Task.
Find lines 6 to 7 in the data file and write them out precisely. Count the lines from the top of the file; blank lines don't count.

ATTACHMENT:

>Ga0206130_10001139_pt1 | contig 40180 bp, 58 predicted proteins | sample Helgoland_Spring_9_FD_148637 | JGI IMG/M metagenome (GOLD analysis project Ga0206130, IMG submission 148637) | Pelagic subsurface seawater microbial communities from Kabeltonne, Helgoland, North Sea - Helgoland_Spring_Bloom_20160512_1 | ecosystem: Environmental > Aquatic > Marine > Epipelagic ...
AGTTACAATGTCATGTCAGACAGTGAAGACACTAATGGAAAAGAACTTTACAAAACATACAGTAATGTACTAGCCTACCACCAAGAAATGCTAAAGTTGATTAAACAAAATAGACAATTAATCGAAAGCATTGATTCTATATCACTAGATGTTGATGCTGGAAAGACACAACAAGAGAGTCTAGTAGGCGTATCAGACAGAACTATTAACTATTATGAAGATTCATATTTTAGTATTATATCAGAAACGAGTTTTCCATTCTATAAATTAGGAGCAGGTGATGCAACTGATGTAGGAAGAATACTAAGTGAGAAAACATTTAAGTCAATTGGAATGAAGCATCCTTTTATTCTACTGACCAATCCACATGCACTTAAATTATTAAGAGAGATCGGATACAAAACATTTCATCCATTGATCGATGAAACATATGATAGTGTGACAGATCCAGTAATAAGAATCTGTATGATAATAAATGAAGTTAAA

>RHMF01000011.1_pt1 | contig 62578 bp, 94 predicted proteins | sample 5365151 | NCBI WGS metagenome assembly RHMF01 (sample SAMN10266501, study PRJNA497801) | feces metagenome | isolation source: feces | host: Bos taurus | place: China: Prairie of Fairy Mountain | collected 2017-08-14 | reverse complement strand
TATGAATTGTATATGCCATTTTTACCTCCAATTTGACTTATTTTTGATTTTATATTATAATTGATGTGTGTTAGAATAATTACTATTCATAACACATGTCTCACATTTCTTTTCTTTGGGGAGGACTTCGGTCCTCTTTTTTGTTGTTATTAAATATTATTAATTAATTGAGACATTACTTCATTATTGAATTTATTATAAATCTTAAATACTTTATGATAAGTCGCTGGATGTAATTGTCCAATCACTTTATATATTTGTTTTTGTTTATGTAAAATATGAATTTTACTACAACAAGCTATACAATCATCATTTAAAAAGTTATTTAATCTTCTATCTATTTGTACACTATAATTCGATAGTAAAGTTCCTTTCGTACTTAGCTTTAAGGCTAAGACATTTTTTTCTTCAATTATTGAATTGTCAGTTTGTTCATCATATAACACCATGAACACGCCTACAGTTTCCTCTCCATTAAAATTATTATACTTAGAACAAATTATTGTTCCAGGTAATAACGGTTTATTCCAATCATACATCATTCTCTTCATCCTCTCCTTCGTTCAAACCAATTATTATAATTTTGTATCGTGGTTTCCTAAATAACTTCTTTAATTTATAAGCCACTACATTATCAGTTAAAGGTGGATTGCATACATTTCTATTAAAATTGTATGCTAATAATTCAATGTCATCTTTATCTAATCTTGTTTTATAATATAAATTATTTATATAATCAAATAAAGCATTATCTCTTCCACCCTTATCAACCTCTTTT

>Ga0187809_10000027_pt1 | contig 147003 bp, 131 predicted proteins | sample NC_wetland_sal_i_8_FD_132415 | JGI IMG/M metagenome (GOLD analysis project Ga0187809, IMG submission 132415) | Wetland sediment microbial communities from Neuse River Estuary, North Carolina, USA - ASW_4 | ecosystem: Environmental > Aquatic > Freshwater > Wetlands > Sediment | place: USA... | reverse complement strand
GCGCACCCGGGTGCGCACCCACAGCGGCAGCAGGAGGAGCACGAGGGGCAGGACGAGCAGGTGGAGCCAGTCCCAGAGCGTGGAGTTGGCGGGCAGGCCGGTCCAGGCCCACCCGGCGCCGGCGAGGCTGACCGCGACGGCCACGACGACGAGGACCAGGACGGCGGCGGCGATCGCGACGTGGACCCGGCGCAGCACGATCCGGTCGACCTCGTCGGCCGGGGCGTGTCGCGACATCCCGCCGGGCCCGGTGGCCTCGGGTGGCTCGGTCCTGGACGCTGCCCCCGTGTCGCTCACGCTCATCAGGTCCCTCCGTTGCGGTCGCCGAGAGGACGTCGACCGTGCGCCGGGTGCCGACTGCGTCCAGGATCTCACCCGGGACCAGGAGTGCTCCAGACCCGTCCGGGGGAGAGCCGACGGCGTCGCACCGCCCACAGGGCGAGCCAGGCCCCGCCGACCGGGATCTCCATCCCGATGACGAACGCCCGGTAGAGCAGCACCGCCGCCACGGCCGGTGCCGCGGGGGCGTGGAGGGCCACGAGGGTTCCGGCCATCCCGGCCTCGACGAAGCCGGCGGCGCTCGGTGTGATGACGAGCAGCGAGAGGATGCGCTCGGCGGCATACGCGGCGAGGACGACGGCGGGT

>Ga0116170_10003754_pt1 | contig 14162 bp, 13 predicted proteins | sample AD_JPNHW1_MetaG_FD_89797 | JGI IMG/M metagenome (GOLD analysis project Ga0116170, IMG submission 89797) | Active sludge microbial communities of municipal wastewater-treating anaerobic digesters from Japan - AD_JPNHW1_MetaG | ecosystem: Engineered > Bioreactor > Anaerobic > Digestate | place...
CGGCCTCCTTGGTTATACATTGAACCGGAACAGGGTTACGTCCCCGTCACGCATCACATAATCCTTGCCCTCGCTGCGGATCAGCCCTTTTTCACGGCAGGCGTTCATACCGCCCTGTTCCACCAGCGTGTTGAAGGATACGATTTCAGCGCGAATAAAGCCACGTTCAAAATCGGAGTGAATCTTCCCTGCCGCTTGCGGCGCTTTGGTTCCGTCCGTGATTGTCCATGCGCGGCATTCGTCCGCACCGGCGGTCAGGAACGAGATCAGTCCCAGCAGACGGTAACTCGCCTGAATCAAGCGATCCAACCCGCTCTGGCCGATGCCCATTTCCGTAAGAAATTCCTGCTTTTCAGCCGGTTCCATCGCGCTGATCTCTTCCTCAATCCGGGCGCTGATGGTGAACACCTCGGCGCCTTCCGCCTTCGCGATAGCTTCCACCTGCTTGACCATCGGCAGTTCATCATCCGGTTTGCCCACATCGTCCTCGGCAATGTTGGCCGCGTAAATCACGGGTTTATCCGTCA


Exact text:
GCGCACCCGGGTGCGCACCCACAGCGGCAGCAGGAGGAGCACGAGGGGCAGGACGAGCAGGTGGAGCCAGTCCCAGAGCGTGGAGTTGGCGGGCAGGCCGGTCCAGGCCCACCCGGCGCCGGCGAGGCTGACCGCGACGGCCACGACGACGAGGACCAGGACGGCGGCGGCGATCGCGACGTGGACCCGGCGCAGCACGATCCGGTCGACCTCGTCGGCCGGGGCGTGTCGCGACATCCCGCCGGGCCCGGTGGCCTCGGGTGGCTCGGTCCTGGACGCTGCCCCCGTGTCGCTCACGCTCATCAGGTCCCTCCGTTGCGGTCGCCGAGAGGACGTCGACCGTGCGCCGGGTGCCGACTGCGTCCAGGATCTCACCCGGGACCAGGAGTGCTCCAGACCCGTCCGGGGGAGAGCCGACGGCGTCGCACCGCCCACAGGGCGAGCCAGGCCCCGCCGACCGGGATCTCCATCCCGATGACGAACGCCCGGTAGAGCAGCACCGCCGCCACGGCCGGTGCCGCGGGGGCGTGGAGGGCCACGAGGGTTCCGGCCATCCCGGCCTCGACGAAGCCGGCGGCGCTCGGTGTGATGACGAGCAGCGAGAGGATGCGCTCGGCGGCATACGCGGCGAGGACGACGGCGGGT

>Ga0116170_10003754_pt1 | contig 14162 bp, 13 predicted proteins | sample AD_JPNHW1_MetaG_FD_89797 | JGI IMG/M metagenome (GOLD analysis project Ga0116170, IMG submission 89797) | Active sludge microbial communities of municipal wastewater-treating anaerobic digesters from Japan - AD_JPNHW1_MetaG | ecosystem: Engineered > Bioreactor > Anaerobic > Digestate | place...